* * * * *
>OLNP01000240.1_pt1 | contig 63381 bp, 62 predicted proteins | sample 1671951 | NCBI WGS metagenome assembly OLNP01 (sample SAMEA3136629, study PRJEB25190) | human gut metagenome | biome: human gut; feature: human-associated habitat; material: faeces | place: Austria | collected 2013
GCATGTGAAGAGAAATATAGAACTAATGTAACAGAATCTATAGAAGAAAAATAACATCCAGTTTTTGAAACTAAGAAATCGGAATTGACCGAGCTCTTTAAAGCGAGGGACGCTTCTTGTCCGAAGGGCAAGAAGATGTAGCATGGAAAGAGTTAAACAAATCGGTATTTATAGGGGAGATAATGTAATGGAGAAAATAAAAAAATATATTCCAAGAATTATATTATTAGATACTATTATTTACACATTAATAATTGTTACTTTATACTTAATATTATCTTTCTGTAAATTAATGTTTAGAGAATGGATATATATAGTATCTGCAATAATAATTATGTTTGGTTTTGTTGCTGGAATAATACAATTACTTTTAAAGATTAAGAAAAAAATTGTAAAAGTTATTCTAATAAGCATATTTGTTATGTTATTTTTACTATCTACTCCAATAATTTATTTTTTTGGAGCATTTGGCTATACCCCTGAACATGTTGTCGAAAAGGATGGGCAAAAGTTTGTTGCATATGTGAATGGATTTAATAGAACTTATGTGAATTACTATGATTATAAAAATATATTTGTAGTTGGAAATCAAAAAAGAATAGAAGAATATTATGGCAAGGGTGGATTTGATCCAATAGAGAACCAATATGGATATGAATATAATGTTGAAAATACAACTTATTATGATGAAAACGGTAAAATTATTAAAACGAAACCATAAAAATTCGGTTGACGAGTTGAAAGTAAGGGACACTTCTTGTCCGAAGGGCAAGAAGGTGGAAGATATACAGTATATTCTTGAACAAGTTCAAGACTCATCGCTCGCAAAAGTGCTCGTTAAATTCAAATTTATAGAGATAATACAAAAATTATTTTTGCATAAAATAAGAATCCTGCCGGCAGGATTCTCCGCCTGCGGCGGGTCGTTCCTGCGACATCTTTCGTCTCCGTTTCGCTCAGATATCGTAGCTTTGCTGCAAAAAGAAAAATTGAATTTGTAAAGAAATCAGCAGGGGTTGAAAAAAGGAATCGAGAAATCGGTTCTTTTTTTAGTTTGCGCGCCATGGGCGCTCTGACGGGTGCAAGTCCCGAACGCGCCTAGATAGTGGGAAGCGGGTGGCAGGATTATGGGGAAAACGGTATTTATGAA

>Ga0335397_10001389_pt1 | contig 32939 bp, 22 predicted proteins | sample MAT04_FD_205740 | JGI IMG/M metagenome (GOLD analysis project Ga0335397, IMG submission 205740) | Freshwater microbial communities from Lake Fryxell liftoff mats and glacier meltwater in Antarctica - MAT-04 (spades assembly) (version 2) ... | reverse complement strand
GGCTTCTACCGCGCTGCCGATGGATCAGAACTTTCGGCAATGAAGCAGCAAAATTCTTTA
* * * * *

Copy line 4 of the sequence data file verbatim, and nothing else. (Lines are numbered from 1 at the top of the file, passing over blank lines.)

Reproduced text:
GGCTTCTACCGCGCTGCCGATGGATCAGAACTTTCGGCAATGAAGCAGCAAAATTCTTTA